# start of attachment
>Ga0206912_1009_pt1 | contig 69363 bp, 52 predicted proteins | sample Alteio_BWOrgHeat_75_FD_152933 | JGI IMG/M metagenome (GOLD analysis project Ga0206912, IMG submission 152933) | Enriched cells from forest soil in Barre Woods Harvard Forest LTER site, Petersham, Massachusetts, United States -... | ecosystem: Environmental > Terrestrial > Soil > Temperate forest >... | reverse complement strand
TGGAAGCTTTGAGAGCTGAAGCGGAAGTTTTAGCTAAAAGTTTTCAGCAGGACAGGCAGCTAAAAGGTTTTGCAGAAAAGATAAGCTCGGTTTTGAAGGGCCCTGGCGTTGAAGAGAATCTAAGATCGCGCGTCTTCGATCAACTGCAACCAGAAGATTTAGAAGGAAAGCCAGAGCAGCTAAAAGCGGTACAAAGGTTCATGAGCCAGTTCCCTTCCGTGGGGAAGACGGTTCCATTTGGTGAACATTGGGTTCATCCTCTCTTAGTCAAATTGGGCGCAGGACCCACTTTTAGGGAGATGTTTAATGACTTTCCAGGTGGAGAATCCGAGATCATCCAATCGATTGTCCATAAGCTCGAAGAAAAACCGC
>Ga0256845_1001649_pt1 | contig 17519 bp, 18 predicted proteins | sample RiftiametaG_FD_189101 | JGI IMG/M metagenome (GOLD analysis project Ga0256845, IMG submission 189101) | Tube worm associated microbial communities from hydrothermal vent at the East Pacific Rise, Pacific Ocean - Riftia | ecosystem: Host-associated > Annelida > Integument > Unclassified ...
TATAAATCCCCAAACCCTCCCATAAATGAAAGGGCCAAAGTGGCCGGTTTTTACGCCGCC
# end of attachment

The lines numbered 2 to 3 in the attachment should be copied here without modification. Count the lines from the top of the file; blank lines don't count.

TGGAAGCTTTGAGAGCTGAAGCGGAAGTTTTAGCTAAAAGTTTTCAGCAGGACAGGCAGCTAAAAGGTTTTGCAGAAAAGATAAGCTCGGTTTTGAAGGGCCCTGGCGTTGAAGAGAATCTAAGATCGCGCGTCTTCGATCAACTGCAACCAGAAGATTTAGAAGGAAAGCCAGAGCAGCTAAAAGCGGTACAAAGGTTCATGAGCCAGTTCCCTTCCGTGGGGAAGACGGTTCCATTTGGTGAACATTGGGTTCATCCTCTCTTAGTCAAATTGGGCGCAGGACCCACTTTTAGGGAGATGTTTAATGACTTTCCAGGTGGAGAATCCGAGATCATCCAATCGATTGTCCATAAGCTCGAAGAAAAACCGC
>Ga0256845_1001649_pt1 | contig 17519 bp, 18 predicted proteins | sample RiftiametaG_FD_189101 | JGI IMG/M metagenome (GOLD analysis project Ga0256845, IMG submission 189101) | Tube worm associated microbial communities from hydrothermal vent at the East Pacific Rise, Pacific Ocean - Riftia | ecosystem: Host-associated > Annelida > Integument > Unclassified ...